Creating stories for the young book lover is not child’s play. All the best children’s books have similar traits. Life-affirming messages pitched in a way that engages while bringing out the best in the young reader. When it all comes together, the result is a book that transcends age. Personally, I feel these are the best of the best children’s books for ages 8-10.
- Charlotte’s Web by E.B. White
This story is a beautiful tribute to the power of friendship touching on love and death as well. It’s a classic for a reason and one of the best-written children’s books in existence.
- Chronicles of Narniaby by C.S. Lewis
Most everyone already knows about these amazing books but if you don’t, they’re absolutely engaging fantasy adventures set in a different world of magic and magical animals that will hook your kids into reading.
- Harry Potter series by J.K. Rowling
The best selling children’s book of all time, this is a MUST READ for so many reasons: the brilliant storytelling, a complex and entertaining plot, relatable characters, rich language, essential life lessons about friendship and bravery, and more.
- Charlie and the Chocolate Factory by Roald Dahl
Charlie is one of the five winning children allowed to tour Willy Wonka’s famous chocolate factory. But it’s a tour unlike any other and the other not-too-nice-kids kids strangely disappear throughout. Funny and quirky, this book remains a classic for a good reason.
- The Little Prince by Antoine de Saint-Exupéry, Richard Howard (Translator)
Moral allegory and spiritual autobiography, The Little Prince is the most translated book in the French language. With a timeless charm it tells the story of a little boy who leaves the safety of his own tiny planet to travel the universe, learning the vagaries of adult behaviour through a series of extraordinary encounters.
- How to Train Your Dragon by Cressida Cowell
A laugh-out loud romp of a Viking adventure set on the windy Isle of Berk, this is the first in a hugely successful 10-book series and is now being made into a film. Having just passed his dragon initiation programme, Hiccup Horrendous Haddock III, a young Viking searching for a way of becoming a hero, sets about the challenge.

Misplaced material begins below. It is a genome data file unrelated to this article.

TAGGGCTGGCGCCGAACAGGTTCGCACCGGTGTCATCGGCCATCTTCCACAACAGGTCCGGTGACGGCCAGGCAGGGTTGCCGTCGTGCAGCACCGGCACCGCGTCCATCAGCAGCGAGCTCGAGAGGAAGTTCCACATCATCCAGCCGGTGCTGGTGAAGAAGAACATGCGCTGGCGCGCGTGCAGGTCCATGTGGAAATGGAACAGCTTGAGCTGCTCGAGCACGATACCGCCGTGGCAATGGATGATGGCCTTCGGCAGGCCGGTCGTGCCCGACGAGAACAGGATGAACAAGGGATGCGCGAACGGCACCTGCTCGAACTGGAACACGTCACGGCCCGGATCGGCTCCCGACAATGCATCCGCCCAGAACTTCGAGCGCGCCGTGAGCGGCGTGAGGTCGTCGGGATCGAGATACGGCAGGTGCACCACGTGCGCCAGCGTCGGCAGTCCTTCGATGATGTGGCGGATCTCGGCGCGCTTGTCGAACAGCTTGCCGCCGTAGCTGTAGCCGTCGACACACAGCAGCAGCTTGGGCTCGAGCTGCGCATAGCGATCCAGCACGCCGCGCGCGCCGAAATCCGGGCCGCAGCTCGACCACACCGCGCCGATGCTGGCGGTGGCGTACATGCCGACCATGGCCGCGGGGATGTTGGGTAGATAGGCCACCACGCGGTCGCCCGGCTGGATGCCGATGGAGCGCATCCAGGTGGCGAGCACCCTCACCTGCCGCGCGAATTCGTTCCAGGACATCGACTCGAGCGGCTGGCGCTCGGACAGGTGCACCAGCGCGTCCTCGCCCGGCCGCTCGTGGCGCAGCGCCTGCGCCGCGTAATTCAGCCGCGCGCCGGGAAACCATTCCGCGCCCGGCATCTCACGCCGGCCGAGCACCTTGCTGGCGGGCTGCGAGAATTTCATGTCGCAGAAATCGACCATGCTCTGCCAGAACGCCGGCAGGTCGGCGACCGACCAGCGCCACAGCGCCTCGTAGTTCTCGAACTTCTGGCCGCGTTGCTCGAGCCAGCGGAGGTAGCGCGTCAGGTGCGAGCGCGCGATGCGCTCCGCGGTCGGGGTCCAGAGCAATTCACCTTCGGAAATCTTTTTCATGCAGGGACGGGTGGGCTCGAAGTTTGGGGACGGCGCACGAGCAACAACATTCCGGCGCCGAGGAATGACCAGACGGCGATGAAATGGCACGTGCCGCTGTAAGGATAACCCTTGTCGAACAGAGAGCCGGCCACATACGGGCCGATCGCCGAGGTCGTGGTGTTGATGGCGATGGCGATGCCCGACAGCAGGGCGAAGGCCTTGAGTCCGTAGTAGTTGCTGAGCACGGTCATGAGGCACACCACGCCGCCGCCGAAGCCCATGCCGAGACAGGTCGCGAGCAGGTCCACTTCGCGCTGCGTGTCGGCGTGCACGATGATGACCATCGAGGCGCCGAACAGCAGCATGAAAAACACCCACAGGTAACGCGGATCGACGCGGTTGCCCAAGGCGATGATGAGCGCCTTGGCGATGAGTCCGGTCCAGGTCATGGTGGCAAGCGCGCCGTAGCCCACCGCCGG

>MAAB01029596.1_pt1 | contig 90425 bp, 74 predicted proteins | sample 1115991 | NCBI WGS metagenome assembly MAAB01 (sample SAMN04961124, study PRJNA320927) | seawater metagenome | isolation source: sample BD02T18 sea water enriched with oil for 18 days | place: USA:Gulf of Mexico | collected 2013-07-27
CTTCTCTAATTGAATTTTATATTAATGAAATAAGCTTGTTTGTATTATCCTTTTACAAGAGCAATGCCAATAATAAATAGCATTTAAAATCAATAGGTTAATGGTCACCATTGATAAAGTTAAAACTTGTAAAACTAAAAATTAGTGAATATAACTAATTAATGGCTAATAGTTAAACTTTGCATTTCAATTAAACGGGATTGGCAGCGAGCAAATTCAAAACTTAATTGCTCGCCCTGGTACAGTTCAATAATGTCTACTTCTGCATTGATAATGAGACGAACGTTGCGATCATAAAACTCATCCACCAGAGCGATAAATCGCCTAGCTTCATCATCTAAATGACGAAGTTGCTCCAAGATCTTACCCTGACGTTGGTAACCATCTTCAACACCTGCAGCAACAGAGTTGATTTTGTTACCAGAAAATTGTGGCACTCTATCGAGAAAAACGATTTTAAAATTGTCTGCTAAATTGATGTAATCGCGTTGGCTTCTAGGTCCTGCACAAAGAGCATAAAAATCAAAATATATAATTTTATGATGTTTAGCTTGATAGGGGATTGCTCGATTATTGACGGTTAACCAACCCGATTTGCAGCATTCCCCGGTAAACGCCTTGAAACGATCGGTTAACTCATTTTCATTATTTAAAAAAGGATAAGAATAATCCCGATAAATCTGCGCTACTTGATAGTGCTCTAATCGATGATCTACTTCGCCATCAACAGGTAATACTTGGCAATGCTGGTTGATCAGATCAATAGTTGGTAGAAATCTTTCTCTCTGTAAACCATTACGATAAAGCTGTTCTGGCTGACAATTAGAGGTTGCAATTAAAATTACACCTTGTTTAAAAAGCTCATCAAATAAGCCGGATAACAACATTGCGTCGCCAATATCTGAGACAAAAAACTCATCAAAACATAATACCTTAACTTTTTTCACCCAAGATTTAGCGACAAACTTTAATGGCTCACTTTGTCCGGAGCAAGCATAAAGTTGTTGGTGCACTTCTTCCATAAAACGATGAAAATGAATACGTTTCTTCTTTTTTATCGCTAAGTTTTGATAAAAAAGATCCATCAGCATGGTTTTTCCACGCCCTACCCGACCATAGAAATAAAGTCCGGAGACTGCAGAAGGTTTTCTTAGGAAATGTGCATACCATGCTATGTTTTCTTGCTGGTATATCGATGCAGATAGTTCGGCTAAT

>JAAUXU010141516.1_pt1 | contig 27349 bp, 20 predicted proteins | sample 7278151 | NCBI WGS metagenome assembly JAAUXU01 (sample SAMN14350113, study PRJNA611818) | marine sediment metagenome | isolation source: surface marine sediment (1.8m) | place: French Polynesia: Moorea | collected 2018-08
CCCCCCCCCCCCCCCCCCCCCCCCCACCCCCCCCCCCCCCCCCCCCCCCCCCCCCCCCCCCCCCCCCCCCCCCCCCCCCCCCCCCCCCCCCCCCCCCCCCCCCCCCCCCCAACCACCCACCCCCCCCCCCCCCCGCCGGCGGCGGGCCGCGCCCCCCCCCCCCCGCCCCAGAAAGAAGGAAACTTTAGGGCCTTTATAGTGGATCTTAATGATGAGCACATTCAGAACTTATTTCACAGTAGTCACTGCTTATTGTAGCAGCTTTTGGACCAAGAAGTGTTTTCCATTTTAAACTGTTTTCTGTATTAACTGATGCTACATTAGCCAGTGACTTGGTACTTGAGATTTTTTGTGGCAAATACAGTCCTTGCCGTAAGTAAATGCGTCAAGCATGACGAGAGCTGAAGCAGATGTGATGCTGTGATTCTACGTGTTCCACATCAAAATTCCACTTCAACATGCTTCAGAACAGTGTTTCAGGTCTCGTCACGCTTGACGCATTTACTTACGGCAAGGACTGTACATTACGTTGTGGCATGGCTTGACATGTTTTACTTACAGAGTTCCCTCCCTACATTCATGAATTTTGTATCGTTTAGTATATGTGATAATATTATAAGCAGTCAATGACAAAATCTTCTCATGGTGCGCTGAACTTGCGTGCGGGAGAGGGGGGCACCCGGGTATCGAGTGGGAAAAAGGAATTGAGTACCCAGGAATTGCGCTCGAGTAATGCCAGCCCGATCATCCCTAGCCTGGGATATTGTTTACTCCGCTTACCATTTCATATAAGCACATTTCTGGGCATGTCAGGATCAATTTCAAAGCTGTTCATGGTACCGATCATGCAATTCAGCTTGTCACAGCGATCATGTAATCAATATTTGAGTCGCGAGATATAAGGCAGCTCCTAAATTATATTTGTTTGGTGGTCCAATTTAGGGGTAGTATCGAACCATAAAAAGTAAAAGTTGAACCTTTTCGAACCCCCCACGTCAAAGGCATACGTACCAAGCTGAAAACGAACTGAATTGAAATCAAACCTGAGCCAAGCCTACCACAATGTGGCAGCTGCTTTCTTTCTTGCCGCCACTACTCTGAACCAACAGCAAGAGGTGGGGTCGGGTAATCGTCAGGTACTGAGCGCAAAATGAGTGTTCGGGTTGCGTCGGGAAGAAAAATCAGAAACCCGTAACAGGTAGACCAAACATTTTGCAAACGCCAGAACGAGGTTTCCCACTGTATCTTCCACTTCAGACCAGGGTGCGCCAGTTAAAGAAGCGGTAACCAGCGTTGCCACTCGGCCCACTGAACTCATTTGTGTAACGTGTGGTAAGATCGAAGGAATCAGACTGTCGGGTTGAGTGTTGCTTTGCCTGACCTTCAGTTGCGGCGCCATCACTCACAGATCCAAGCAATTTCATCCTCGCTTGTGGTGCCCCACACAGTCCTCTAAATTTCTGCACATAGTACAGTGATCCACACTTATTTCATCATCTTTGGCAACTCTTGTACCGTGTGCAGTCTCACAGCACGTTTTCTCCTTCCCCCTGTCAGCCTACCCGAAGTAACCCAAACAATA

- Alice’s Adventures in Wonderland by Lewis Carroll
When Alice follows the White Rabbit down his rabbit hole she embarks on the adventure of a lifetime. As she travels through Wonderland Alice learns that in the magical land of the Cheshire Cat, the Mad Hatter, and the Queen of Hearts, nothing is as it first appears.
- Goodnight Moon by Margaret Wise Brown
In a great green room, tucked away in bed, is a little bunny. “Goodnight room, goodnight moon.” And to all the familiar things in the softly lit room — to the picture of the three little bears sitting on chairs, to the clocks and his socks, to the mittens and the kittens, to everything one by one — the little bunny says goodnight.
- The Wind in the Willows by Kenneth Grahame
Meet little Mole, willful Ratty, Badger the perennial bachelor, and petulant Toad. Over one hundred years since their first appearance in 1908, they’ve become emblematic archetypes of eccentricity, folly, and friendship. And their misadventures-in gypsy caravans, stolen sports cars, and their Wild Wood-continue to capture readers’ imaginations and warm their hearts long after they grow up.
- The Secret Garden by Frances Hodgson Burnett
When orphaned Mary Lennox comes to live at her uncle’s great house on the Yorkshire Moors, she finds it full of secrets. The gardens surrounding the large property are Mary’s only escape. Then, Mary discovers a secret garden, surrounded by walls and locked with a missing key. With the help of two unexpected companions, Mary discovers a way in—and becomes determined to bring the garden back to life.